Australia has one of the world’s best cancer survival rates, but treatment outcomes vary widely among different cancer types. While increasing numbers of breast, bowel, prostate and skin cancer patients are living longer lives after diagnosis, by comparison there has been little progress in the survival of brain, pancreatic, head and neck, bladder, lung and other complex and rare cancers. Read more
Relatively good progress in survival seems to correlate to the level of community awareness. Cancer survivors make effective ambassadors for a cause. For example, breast and prostate cancer survivors have done a great job to help get those cancers on the public agenda.
The results of the AIA Healthy Living Index Survey results released today has found that cancer is the main health concern of Australians. Following on from cancer was heart disease. Within Australia two out of three adults are either over weight or obese however only 29 per cent of people viewed weight as a health priority. Read more
Diabetes also showed little concern with only 10 per cent listing it as a worry however it is the fasted growing chronic disease and there are more than 1.7 million Australians living with diabetes.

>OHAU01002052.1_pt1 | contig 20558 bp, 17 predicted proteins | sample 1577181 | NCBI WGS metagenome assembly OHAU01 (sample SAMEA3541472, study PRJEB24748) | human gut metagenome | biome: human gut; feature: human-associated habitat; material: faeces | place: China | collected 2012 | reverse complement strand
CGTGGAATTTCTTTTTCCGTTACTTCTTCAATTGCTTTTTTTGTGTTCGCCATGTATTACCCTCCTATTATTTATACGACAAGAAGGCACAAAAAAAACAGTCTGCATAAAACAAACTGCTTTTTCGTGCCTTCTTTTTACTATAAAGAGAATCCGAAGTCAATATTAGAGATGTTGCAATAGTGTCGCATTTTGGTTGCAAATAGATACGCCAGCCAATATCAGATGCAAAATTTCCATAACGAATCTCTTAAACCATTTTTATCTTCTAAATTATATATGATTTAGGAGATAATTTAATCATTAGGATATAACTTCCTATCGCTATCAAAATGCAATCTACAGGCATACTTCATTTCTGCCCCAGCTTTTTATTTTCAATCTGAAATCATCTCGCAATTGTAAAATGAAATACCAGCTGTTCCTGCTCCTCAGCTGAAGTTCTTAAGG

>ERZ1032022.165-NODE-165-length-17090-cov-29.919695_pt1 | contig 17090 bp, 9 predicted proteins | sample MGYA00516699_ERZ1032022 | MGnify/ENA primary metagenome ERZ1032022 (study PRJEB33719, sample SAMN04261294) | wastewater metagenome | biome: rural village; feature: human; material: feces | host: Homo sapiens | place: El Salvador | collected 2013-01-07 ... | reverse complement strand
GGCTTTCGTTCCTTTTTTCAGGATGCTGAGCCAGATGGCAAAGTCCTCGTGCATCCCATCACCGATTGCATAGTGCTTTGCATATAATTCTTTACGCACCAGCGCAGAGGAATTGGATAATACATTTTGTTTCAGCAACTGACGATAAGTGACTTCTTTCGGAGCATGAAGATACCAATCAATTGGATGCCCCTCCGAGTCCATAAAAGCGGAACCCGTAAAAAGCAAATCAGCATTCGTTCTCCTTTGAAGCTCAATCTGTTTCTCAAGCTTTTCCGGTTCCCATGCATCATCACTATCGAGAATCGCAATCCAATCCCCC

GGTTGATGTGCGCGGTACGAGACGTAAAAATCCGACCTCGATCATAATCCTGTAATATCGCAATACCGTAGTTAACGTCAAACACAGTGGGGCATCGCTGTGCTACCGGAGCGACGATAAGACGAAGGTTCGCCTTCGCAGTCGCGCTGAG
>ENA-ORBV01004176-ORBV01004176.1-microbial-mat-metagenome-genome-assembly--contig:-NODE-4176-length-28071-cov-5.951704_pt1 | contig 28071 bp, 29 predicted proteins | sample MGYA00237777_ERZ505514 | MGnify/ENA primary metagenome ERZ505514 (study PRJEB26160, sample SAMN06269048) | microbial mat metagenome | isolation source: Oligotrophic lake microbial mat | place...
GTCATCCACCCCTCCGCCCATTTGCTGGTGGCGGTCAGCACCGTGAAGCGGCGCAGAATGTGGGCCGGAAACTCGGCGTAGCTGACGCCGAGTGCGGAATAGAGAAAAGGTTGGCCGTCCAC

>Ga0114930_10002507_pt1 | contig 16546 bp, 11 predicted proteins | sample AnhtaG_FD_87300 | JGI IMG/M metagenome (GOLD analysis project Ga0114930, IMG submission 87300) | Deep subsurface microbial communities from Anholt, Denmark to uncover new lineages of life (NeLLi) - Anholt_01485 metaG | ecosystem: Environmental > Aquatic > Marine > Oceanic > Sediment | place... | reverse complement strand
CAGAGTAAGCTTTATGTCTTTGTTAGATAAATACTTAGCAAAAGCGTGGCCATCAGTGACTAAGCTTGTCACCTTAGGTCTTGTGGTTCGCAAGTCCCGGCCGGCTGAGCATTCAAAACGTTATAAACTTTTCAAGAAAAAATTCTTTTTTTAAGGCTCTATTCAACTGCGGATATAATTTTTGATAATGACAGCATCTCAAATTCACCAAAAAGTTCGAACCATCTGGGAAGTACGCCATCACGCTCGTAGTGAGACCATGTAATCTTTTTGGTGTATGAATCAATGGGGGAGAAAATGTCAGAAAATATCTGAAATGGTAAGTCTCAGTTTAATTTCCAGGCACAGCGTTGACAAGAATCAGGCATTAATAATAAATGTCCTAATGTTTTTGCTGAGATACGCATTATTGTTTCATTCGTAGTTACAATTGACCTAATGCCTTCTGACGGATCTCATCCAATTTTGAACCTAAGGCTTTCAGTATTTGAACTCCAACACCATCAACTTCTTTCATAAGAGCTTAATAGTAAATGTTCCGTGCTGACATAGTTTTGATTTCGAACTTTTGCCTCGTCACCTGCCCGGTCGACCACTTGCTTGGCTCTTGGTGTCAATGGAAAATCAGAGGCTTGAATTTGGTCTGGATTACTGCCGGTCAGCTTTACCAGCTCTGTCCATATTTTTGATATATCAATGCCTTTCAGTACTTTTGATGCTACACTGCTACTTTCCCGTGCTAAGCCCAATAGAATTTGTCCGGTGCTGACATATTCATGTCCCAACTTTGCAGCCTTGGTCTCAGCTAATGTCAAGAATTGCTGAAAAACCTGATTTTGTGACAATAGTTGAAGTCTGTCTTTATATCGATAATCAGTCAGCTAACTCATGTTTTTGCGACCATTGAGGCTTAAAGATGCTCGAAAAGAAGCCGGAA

New research has found a link between a high cholesterol diet and breast cancer. A study conducted using mice and human tissue samples has found that cholesterol fuelled the growth of cancer cells. It also found that a low cholesterol diet could help in reducing the risk of breast cancer and may even make treatment more effective. Read more
This research was conducted at Duke University in North Carolina, United States of America.
The British government have spoken out again about whether or not they will be following in Australia's steps and taking up plain packaging. This time it appears they are more inclined to take up the laws. The UK government is currently undertaking a study into the effects of plain packaging in Australia as part of a review into whether they should adopt plain packaging. Read more
Last July it appeared the UK government was backing away from plain packaging as Prime Minister, David Cameron, was arguing more evidence was needed to prove there was a clear benefit.